This description is rudimentary and does not nearly exhaust even the basic established circuitry of the putamen. The cortico-subcortico-cortical circuits with putaminal involvement are dense and complicated, consisting of a wide range of axonal, dendritic, chemical, afferent, and efferent substrates. The putamen's outputs are highly arborized across output structures, and cortical efferents arise from layers III-VI of the cortex, dependent on gyri and location within the putamen. Topographical organization of the putamen combines the following elements: anterior-to-posterior functional and somatotopic gradients, lateral-to-medial functional and somatotopic gradients, diffuse terminal output, patchy localized terminal output, segregated terminals from adjacent regions, finely interdigitated terminals from distal cortical regions in a seemingly overlapping fashion.
The caudate works with the putamen to receive the input from cerebral cortex. Collectively, they can be considered the "entrance" to the basal ganglia. Projections from the putamen reach the caudate directly via the caudolenticular grey bridges. The putamen and caudate are jointly connected with the substantia nigra, however the caudate outputs more densely to the substantia nigra pars reticulata while the putamen sends more afferents to the internal globus pallidus.
The substantia nigra contains two parts: the substantia nigra pars compacta (SNpc) and the substantia nigra pars reticulata (SNpr). The SNpc obtains input from the putamen and caudate, and sends information back. The SNpr also obtains input from the putamen and caudate. However, it sends the input outside the basal ganglia to control head and eye movements. The SNpc produces dopamine, which is crucial for movements. The SNpc is the part that degenerates during Parkinson's disease.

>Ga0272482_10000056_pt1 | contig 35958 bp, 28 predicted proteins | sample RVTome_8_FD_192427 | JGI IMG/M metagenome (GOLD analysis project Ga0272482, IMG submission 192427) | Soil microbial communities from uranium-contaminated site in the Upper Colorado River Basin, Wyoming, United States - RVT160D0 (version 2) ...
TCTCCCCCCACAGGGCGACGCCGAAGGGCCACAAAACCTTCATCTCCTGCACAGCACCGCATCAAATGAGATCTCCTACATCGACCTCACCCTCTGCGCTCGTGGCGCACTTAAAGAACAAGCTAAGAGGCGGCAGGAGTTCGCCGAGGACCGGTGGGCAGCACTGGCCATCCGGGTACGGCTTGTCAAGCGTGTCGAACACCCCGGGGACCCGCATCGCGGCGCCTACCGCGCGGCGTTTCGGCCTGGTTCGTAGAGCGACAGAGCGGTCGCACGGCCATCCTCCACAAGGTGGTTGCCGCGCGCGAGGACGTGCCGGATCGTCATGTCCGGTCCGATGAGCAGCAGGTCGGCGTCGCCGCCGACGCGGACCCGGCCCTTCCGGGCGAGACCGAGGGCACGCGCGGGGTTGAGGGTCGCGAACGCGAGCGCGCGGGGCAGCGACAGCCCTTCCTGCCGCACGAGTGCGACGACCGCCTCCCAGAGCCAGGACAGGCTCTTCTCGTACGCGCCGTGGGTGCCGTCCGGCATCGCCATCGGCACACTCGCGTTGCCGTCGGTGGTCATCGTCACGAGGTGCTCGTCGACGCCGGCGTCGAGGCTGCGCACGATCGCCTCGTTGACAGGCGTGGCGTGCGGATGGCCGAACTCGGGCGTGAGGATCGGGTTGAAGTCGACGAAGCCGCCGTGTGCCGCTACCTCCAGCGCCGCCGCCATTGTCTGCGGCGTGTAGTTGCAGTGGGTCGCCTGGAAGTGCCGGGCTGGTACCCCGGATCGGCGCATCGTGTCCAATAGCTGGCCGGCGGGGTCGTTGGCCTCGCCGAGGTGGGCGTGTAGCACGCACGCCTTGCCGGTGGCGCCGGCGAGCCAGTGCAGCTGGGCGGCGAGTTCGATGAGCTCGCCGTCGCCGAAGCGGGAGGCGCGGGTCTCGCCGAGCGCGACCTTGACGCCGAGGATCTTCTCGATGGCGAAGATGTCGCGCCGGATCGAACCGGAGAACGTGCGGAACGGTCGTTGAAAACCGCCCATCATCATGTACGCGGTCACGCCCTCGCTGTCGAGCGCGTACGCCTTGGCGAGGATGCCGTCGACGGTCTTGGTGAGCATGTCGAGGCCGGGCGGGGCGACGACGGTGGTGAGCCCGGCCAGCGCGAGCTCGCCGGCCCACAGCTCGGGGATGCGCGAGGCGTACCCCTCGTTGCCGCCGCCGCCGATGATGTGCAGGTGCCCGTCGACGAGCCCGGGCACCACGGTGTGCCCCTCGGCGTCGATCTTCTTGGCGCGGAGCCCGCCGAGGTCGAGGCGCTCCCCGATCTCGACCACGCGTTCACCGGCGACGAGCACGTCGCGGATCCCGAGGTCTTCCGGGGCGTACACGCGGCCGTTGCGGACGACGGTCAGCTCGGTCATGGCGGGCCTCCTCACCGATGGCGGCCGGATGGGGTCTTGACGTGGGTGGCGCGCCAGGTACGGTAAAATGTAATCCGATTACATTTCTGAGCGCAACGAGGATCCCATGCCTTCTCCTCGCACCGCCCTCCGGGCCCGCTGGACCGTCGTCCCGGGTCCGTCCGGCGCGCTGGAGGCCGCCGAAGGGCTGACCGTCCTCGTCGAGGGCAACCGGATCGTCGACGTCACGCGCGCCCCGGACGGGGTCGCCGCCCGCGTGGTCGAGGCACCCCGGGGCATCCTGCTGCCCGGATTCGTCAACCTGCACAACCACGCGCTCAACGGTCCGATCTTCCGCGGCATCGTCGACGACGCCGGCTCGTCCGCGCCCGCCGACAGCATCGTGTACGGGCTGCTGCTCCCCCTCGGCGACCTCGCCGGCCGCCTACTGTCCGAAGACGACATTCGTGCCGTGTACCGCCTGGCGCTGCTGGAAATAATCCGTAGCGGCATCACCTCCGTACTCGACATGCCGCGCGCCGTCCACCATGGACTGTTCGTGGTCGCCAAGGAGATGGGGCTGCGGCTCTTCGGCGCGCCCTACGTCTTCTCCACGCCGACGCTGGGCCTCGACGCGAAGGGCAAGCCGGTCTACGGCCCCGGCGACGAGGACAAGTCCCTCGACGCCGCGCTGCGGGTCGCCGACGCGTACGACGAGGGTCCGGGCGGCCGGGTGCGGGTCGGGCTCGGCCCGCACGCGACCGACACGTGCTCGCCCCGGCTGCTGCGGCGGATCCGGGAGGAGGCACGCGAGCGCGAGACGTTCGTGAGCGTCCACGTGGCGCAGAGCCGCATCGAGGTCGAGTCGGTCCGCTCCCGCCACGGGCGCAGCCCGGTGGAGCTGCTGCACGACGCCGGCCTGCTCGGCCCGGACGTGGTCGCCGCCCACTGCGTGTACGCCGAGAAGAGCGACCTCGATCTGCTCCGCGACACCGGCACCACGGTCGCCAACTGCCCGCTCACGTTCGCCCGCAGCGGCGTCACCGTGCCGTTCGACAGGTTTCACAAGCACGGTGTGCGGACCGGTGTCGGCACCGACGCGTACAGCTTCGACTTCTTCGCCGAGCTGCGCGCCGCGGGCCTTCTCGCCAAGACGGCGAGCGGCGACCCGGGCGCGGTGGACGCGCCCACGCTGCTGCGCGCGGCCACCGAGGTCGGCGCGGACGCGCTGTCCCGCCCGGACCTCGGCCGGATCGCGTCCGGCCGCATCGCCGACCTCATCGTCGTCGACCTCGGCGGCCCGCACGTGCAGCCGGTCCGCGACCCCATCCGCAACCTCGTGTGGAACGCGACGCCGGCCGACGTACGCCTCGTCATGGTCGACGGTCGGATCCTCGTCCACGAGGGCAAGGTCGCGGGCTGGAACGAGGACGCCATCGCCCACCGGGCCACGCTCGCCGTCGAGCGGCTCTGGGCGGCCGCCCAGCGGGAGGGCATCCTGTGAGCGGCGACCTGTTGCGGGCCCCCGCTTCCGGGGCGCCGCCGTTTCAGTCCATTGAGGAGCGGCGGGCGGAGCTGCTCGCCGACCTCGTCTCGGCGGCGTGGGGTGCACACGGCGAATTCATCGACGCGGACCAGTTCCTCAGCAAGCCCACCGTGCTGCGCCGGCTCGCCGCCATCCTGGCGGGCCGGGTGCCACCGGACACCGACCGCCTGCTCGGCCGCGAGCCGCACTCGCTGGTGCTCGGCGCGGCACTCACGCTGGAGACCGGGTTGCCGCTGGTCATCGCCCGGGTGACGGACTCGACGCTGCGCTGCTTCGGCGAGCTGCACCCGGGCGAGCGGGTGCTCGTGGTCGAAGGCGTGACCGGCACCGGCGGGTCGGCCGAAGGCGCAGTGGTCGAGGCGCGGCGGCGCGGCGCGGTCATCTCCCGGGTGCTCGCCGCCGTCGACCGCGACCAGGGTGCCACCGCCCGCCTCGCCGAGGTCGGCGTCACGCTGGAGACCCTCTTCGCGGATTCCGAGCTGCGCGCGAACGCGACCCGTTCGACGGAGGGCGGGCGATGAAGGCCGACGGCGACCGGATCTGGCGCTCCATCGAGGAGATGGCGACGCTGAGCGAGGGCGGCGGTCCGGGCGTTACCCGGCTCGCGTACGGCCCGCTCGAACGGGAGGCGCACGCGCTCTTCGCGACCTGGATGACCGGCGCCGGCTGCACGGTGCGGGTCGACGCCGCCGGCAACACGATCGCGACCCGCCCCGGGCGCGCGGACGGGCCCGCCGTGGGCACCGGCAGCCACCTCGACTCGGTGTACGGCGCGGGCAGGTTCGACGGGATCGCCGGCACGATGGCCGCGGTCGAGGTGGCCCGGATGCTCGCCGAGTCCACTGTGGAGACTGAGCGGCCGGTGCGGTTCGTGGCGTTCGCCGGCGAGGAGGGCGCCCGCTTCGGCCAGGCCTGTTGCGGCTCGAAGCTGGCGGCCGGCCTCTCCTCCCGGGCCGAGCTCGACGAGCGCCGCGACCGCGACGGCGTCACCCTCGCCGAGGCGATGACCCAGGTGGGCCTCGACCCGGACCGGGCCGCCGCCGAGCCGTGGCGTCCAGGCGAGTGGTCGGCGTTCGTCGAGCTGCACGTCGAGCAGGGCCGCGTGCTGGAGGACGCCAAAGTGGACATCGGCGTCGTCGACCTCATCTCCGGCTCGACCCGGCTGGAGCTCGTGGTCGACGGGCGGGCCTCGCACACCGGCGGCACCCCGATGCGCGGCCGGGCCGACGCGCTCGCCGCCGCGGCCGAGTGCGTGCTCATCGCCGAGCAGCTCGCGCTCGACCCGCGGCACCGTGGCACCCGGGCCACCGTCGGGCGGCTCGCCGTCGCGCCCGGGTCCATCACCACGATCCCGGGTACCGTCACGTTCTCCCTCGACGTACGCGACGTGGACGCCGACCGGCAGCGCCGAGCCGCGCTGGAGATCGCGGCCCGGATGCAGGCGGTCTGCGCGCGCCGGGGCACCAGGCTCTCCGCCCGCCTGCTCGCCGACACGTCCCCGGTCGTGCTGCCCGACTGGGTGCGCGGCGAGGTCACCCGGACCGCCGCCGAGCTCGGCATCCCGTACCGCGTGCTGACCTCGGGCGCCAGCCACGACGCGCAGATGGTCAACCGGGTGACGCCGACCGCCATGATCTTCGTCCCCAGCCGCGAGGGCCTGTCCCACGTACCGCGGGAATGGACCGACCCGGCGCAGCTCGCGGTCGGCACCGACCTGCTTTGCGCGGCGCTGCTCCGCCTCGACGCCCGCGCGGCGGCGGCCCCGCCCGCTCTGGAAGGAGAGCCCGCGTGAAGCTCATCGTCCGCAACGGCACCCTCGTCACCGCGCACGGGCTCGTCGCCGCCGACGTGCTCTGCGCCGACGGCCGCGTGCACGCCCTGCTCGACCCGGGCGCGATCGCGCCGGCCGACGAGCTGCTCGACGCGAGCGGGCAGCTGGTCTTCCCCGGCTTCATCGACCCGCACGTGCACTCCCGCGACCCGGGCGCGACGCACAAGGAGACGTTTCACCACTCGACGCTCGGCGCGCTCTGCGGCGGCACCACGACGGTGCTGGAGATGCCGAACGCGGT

The globus pallidus contains two parts: the globus pallidus pars externa (GPe) and the globus pallidus pars interna (GPi). Both regions acquire input from the putamen and caudate and communicate with the subthalamic nucleus. However, mostly the GPi sends GABAergic inhibitory output to the thalamus. The GPi also sends projections to parts of the midbrain, which have been assumed to affect posture control.
The putamen (and striatum in general) has numerous, parallel circuits that allow for cortico-subcortico-cortico communication loops. These have been described, broadly, as the direct, indirect, and hyper direct pathways. GABAergic projections of the putamen have an inhibitory effect on the thalamus. Thalamic projections from the centromedian and parafascicular nuclei have an excitatory effect on the putamen. Unlike the thalamus, which has broad reciprocal connectivity, cortical projections with the putamen are afferent, thus sending information as opposed to receiving it. Cortical communication is accomplished via multi-fiber pathways as outlined previously (i.e. via other subcortical structures).